The Elephant And The Mandala; Finding Cool Indian And Vietnamese Cultural Blends

by hermes7 on January 2, 2013

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I’ll continue my New Year’s fireworks with another little-known mixture of 2 vibrant cultures you won’t hear about in many classrooms.

I didn’t know much about it either before I entered Ho Chi Minh City’s main Hindu temple.

The shrine’s in the thick of the main business and retail area, and it’s dedicated to a goddess who’s widely venerated in southern India called Mariamman. In her homeland she’s represented the rains and the earth’s fertility. In sprawling business-minded and pleasure-loving Ho Chi Minh City, she bestows general prosperity and health. A very good neighbor for the shop owners.

A sign said that the temple’s considered very powerful and that Vietnamese and ethnically Chinese people thus worship there too. I guess so–I never noticed any Indians though the shrine always had many visitors.

Ancient Indians developed a rich conceptual framework around Mariamman. She was closely associated with Parvati (Shiva’s consort and the mother of all goddesses), and often seen as an emanation of her. People thus imagined her as the mother of two popular gods born to Shiva and Parati. You can see them in the first picture. Ganesh is to her right, and he’s an elephant-headed deity who often grants wealth–many businesspeople honor him. Murugan is the more masculine one on her left. Many southern Indians have seen him as a demon-fighting hero, but more esoteric thought sees him as a representative of the will power to overcome the ego.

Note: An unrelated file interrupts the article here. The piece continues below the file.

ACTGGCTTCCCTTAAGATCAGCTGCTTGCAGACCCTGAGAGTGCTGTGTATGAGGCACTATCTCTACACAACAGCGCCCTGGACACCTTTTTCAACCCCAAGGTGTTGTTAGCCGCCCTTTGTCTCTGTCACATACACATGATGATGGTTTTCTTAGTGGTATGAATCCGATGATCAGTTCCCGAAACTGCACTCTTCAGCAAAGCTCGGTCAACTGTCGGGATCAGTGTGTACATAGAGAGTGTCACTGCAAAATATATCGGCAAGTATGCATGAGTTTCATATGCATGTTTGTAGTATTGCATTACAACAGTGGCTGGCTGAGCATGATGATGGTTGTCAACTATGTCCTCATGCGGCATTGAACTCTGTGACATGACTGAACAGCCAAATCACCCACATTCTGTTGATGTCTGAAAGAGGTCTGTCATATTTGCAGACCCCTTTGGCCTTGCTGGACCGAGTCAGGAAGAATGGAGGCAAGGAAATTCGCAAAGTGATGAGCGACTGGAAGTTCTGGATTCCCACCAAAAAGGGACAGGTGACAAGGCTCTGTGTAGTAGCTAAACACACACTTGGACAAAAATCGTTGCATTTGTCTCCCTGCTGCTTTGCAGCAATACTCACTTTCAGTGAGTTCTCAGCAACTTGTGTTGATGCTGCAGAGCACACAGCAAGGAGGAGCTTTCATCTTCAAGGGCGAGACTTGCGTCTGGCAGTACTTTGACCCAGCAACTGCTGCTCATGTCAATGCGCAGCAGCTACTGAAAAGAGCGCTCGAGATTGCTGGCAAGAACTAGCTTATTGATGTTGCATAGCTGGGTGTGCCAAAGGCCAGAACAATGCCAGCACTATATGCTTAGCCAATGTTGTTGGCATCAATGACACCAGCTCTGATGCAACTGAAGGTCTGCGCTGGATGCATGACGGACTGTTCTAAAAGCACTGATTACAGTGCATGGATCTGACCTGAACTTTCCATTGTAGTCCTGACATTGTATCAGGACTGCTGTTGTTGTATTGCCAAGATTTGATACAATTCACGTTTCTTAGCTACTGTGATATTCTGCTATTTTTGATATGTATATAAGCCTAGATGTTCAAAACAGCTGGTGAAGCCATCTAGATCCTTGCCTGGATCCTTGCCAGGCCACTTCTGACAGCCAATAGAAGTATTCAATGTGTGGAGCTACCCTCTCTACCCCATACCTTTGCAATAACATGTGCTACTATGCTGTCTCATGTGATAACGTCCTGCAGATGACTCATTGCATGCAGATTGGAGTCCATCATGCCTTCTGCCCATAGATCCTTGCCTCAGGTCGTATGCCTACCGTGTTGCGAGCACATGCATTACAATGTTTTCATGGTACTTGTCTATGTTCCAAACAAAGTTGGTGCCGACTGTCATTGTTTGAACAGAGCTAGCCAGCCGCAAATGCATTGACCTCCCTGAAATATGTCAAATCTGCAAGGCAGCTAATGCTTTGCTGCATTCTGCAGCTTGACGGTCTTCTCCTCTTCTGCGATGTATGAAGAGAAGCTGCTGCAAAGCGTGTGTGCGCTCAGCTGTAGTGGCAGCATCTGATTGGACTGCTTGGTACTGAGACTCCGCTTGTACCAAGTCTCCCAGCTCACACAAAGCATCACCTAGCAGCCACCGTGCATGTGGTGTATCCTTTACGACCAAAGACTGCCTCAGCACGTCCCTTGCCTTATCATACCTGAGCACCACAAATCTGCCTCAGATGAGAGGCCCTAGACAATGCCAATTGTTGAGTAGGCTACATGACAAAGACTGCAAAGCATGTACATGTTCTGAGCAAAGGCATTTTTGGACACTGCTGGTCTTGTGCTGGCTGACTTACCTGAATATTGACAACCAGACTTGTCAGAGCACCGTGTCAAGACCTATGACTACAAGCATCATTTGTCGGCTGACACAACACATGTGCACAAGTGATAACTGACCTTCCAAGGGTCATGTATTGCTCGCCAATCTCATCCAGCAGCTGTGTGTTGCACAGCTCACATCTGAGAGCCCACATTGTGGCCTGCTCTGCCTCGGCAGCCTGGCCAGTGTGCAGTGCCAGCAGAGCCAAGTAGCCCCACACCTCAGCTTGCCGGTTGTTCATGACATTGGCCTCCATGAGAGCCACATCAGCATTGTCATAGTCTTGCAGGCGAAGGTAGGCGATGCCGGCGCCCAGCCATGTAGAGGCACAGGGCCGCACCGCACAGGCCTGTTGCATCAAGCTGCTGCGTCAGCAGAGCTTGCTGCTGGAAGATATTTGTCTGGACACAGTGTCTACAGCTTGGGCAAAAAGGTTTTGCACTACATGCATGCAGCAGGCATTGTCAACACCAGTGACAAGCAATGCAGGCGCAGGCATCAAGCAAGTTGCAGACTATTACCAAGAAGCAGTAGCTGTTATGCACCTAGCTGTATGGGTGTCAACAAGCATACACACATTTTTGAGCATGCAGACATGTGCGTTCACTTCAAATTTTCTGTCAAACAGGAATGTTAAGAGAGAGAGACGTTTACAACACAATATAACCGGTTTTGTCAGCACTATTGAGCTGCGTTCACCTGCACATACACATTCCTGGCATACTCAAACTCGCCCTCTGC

But Vietnamese have blended Hindu beliefs with their own cultural patterns. The temple’s central shrine (above) is roughly in the form of a Pallava or Cham Hindu temple, but–

several statues line the top of the shrine, and they’re surrounded by Chinese-influenced cloud patterns.

The walls which enclose the whole temple also have these statues surrounded by animated clouds. Each statue is a different incarnation of Mariamman, so as I walked around the central shrine, her different forms filled the place with her energy. The clouds expressed her gentleness, and her ancient associations with rain.

Mariamman temples preside in many other Southeast Asian cities. Each place blends cultural patterns that have intersected in Southeast Asia for more than 2,000 years, which make this one of the world’s most fascinating regions.

I haven’t yet become rich, but Mariamman’s temple bestowed enough cultural wealth to satisfy me anyway.

For more of the world's best cultural wealth,

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